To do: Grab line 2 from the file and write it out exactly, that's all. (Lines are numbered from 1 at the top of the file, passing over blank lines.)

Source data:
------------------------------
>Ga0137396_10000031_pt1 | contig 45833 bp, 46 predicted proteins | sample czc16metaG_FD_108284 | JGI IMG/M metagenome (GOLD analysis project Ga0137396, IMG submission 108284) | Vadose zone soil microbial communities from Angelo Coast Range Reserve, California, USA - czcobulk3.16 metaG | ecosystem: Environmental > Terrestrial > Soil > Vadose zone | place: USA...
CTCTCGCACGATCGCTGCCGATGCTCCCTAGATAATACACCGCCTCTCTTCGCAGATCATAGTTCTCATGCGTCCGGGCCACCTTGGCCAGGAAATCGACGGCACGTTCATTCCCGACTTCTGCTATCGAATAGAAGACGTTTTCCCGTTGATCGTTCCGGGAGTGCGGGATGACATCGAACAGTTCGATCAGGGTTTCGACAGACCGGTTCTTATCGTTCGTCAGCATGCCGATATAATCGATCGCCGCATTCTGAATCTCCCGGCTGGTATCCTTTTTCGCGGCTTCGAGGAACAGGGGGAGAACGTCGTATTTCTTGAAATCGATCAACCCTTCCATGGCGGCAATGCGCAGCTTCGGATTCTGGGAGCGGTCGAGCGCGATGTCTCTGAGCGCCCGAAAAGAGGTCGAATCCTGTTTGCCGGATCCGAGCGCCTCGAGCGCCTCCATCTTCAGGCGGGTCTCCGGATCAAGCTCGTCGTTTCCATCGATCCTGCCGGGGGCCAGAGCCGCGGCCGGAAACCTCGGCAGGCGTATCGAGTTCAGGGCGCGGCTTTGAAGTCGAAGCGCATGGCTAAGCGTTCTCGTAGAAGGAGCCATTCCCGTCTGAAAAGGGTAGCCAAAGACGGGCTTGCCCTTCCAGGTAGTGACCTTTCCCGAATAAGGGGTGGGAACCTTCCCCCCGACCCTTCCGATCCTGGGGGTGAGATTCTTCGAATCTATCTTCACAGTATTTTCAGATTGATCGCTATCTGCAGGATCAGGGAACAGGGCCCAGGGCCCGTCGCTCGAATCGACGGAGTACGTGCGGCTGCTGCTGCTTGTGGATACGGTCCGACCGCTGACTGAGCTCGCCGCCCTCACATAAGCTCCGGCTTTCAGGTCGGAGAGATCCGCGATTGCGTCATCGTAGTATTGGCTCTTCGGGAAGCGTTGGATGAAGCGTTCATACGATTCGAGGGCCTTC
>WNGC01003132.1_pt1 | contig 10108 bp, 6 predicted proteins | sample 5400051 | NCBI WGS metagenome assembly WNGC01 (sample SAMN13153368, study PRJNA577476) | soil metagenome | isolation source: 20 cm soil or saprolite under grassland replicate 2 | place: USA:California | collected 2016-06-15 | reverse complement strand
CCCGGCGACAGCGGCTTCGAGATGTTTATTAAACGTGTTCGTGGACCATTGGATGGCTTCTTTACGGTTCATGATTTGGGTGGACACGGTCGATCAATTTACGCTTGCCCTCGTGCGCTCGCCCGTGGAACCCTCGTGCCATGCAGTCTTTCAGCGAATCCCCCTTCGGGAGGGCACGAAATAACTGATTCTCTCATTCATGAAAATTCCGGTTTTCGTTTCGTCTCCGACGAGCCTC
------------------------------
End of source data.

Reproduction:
CTCTCGCACGATCGCTGCCGATGCTCCCTAGATAATACACCGCCTCTCTTCGCAGATCATAGTTCTCATGCGTCCGGGCCACCTTGGCCAGGAAATCGACGGCACGTTCATTCCCGACTTCTGCTATCGAATAGAAGACGTTTTCCCGTTGATCGTTCCGGGAGTGCGGGATGACATCGAACAGTTCGATCAGGGTTTCGACAGACCGGTTCTTATCGTTCGTCAGCATGCCGATATAATCGATCGCCGCATTCTGAATCTCCCGGCTGGTATCCTTTTTCGCGGCTTCGAGGAACAGGGGGAGAACGTCGTATTTCTTGAAATCGATCAACCCTTCCATGGCGGCAATGCGCAGCTTCGGATTCTGGGAGCGGTCGAGCGCGATGTCTCTGAGCGCCCGAAAAGAGGTCGAATCCTGTTTGCCGGATCCGAGCGCCTCGAGCGCCTCCATCTTCAGGCGGGTCTCCGGATCAAGCTCGTCGTTTCCATCGATCCTGCCGGGGGCCAGAGCCGCGGCCGGAAACCTCGGCAGGCGTATCGAGTTCAGGGCGCGGCTTTGAAGTCGAAGCGCATGGCTAAGCGTTCTCGTAGAAGGAGCCATTCCCGTCTGAAAAGGGTAGCCAAAGACGGGCTTGCCCTTCCAGGTAGTGACCTTTCCCGAATAAGGGGTGGGAACCTTCCCCCCGACCCTTCCGATCCTGGGGGTGAGATTCTTCGAATCTATCTTCACAGTATTTTCAGATTGATCGCTATCTGCAGGATCAGGGAACAGGGCCCAGGGCCCGTCGCTCGAATCGACGGAGTACGTGCGGCTGCTGCTGCTTGTGGATACGGTCCGACCGCTGACTGAGCTCGCCGCCCTCACATAAGCTCCGGCTTTCAGGTCGGAGAGATCCGCGATTGCGTCATCGTAGTATTGGCTCTTCGGGAAGCGTTGGATGAAGCGTTCATACGATTCGAGGGCCTTC